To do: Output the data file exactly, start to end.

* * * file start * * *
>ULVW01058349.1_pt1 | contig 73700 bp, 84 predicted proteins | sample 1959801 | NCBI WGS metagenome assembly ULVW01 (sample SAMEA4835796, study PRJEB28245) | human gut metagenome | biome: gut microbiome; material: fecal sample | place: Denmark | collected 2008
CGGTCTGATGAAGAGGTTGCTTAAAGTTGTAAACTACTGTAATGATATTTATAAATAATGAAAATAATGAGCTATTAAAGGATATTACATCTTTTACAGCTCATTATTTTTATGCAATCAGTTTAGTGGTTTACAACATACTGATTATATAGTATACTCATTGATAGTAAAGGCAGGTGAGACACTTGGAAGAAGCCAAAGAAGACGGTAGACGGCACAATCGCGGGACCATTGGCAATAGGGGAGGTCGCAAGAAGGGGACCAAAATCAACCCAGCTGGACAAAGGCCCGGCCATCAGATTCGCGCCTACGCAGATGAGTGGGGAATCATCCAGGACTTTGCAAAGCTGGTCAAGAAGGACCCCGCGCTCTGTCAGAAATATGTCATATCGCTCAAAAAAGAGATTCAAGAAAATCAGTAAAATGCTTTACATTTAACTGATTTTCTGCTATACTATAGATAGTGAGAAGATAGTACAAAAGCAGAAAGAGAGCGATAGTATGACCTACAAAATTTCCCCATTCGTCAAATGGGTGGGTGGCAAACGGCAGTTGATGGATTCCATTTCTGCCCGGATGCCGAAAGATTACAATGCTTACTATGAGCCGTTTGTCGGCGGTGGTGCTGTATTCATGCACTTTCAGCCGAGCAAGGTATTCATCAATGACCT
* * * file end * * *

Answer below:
>ULVW01058349.1_pt1 | contig 73700 bp, 84 predicted proteins | sample 1959801 | NCBI WGS metagenome assembly ULVW01 (sample SAMEA4835796, study PRJEB28245) | human gut metagenome | biome: gut microbiome; material: fecal sample | place: Denmark | collected 2008
CGGTCTGATGAAGAGGTTGCTTAAAGTTGTAAACTACTGTAATGATATTTATAAATAATGAAAATAATGAGCTATTAAAGGATATTACATCTTTTACAGCTCATTATTTTTATGCAATCAGTTTAGTGGTTTACAACATACTGATTATATAGTATACTCATTGATAGTAAAGGCAGGTGAGACACTTGGAAGAAGCCAAAGAAGACGGTAGACGGCACAATCGCGGGACCATTGGCAATAGGGGAGGTCGCAAGAAGGGGACCAAAATCAACCCAGCTGGACAAAGGCCCGGCCATCAGATTCGCGCCTACGCAGATGAGTGGGGAATCATCCAGGACTTTGCAAAGCTGGTCAAGAAGGACCCCGCGCTCTGTCAGAAATATGTCATATCGCTCAAAAAAGAGATTCAAGAAAATCAGTAAAATGCTTTACATTTAACTGATTTTCTGCTATACTATAGATAGTGAGAAGATAGTACAAAAGCAGAAAGAGAGCGATAGTATGACCTACAAAATTTCCCCATTCGTCAAATGGGTGGGTGGCAAACGGCAGTTGATGGATTCCATTTCTGCCCGGATGCCGAAAGATTACAATGCTTACTATGAGCCGTTTGTCGGCGGTGGTGCTGTATTCATGCACTTTCAGCCGAGCAAGGTATTCATCAATGACCT